Who Falls for Fake News? The Roles of Bullshit Receptivity, Overclaiming, Familiarity, and Analytic Thinking
Pennycook, G. & Rand, D. G. Who falls for fake news? The roles of bullshit receptivity, overclaiming, familiarity, and analytic thinking. Journal of Personality, Forthcoming
63 Pages Posted: 23 Aug 2017 Last revised: 27 Mar 2019
Date Written: March 22, 2019
Objective: Fake news represents a particularly egregious and direct avenue by which inaccurate beliefs have been propagated via social media. We investigate the psychological profile of individuals who fall prey to fake news. Method: We recruited 1,606 participants from Amazon’s Mechanical Turk for three online surveys. Results: The tendency to ascribe profundity to randomly generated sentences – pseudo-profound bullshit receptivity – correlates positively with perceptions of fake news accuracy, and negatively with the ability to differentiate between fake and real news (media truth discernment). Relatedly, individuals who overclaim their level of knowledge also judge fake news to be more accurate. We also extend previous research indicating that analytic thinking correlates negatively with perceived accuracy by showing that this relationship is not moderated by the presence/absence of the headline’s source (which has no effect on accuracy), or by familiarity with the headlines (which correlates positively with perceived accuracy of fake and real news). Conclusion: Our results suggest that belief in fake news may be driven, to some extent, by a general tendency to be overly accepting of weak claims. This tendency, which we refer to as reflexive open-mindedness, may be partly responsible for the prevalence of epistemically suspect beliefs writ large.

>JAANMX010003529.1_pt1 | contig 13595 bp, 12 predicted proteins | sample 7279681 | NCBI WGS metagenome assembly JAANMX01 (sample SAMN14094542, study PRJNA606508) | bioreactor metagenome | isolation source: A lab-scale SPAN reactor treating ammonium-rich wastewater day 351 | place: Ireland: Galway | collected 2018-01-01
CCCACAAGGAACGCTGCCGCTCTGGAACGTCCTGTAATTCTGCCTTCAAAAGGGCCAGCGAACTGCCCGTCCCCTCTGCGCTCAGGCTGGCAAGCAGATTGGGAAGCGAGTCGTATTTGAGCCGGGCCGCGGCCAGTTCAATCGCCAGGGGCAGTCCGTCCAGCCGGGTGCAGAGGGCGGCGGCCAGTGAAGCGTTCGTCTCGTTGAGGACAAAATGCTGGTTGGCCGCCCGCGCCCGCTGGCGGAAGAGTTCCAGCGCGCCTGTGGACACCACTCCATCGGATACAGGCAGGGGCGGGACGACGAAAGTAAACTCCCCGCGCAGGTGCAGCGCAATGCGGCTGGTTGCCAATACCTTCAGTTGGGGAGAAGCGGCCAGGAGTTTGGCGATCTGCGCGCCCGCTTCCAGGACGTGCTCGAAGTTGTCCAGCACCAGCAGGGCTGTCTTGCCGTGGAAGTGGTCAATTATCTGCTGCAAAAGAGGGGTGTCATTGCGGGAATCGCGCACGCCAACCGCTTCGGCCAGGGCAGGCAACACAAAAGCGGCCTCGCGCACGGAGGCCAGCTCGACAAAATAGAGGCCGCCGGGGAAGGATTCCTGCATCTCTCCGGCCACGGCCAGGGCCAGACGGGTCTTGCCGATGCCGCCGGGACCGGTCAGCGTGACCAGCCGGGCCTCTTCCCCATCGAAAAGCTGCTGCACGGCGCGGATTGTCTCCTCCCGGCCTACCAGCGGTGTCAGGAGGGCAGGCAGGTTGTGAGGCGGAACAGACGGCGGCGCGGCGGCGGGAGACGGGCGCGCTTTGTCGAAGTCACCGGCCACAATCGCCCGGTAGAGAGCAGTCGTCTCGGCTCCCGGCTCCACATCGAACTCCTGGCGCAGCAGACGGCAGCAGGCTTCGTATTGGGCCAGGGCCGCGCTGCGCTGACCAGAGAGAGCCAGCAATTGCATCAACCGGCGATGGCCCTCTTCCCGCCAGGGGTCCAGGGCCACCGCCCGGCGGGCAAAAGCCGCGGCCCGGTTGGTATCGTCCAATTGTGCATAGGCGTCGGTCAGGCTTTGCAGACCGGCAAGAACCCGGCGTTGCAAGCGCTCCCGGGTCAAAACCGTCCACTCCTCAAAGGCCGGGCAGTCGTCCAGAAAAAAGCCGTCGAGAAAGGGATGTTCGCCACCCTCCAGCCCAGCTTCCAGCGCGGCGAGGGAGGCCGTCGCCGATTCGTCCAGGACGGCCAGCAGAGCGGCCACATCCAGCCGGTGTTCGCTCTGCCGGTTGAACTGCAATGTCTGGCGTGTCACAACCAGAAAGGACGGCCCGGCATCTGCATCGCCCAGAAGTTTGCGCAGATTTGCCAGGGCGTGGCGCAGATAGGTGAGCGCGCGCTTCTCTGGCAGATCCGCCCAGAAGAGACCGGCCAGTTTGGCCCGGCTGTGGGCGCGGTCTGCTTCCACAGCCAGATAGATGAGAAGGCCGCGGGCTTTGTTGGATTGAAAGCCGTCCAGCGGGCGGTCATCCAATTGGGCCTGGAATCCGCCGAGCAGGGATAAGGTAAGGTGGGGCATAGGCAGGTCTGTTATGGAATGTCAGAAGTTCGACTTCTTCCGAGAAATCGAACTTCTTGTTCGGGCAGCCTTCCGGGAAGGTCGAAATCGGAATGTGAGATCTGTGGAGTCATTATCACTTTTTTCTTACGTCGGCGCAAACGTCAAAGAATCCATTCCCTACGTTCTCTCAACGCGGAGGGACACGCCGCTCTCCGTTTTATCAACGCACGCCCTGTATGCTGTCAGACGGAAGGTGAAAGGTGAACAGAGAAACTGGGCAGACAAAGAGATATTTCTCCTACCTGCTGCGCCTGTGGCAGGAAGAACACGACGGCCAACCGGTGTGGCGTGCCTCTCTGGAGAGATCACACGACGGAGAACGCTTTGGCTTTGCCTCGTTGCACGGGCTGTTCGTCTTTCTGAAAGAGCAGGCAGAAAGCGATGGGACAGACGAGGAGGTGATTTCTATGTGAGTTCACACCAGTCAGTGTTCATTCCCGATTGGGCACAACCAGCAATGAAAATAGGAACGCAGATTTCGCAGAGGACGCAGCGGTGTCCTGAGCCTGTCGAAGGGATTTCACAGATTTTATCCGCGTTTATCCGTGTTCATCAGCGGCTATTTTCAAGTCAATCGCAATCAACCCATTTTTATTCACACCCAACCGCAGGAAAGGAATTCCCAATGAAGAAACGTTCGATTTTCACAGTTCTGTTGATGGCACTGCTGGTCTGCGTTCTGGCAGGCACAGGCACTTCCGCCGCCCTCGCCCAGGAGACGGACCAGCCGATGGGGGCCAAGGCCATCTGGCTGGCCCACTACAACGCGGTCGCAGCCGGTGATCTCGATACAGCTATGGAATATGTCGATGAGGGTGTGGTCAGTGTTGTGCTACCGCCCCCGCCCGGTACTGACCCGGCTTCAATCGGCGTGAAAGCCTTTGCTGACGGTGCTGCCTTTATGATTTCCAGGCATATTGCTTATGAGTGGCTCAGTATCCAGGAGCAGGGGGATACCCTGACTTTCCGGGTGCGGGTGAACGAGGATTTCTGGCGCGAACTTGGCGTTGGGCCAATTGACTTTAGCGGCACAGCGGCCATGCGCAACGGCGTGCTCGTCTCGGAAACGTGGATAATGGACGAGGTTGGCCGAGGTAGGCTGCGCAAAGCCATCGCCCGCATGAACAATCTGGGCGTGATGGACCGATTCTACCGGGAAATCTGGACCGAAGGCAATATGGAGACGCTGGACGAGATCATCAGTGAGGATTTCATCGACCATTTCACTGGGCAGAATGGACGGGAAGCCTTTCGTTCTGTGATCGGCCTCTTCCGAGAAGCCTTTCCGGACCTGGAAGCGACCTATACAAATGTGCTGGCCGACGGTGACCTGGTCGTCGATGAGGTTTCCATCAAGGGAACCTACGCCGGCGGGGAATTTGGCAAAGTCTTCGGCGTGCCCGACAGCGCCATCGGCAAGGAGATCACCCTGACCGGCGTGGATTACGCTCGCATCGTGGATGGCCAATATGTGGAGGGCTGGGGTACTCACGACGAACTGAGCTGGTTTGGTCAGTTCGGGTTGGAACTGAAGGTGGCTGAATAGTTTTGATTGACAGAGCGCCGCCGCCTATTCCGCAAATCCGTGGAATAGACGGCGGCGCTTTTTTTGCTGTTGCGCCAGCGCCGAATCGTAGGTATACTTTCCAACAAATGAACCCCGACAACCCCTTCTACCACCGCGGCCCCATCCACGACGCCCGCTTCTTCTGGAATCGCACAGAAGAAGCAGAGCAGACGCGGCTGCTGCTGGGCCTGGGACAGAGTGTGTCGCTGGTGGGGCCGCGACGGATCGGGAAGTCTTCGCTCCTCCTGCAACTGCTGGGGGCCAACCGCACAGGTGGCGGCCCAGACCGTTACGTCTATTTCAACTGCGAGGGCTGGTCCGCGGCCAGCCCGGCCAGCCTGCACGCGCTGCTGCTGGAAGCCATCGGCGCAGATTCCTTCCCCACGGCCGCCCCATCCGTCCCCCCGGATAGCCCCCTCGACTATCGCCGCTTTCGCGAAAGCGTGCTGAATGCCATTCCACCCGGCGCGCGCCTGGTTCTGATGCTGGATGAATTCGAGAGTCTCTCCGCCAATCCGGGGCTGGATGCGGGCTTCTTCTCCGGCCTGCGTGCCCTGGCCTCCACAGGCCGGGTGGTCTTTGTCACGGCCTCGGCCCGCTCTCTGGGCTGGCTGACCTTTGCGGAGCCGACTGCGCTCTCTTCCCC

Keywords: fake news, news media, social media, analytic thinking, cognitive reflection test, intuition, dual process theory, bullshit, bullshit receptivity
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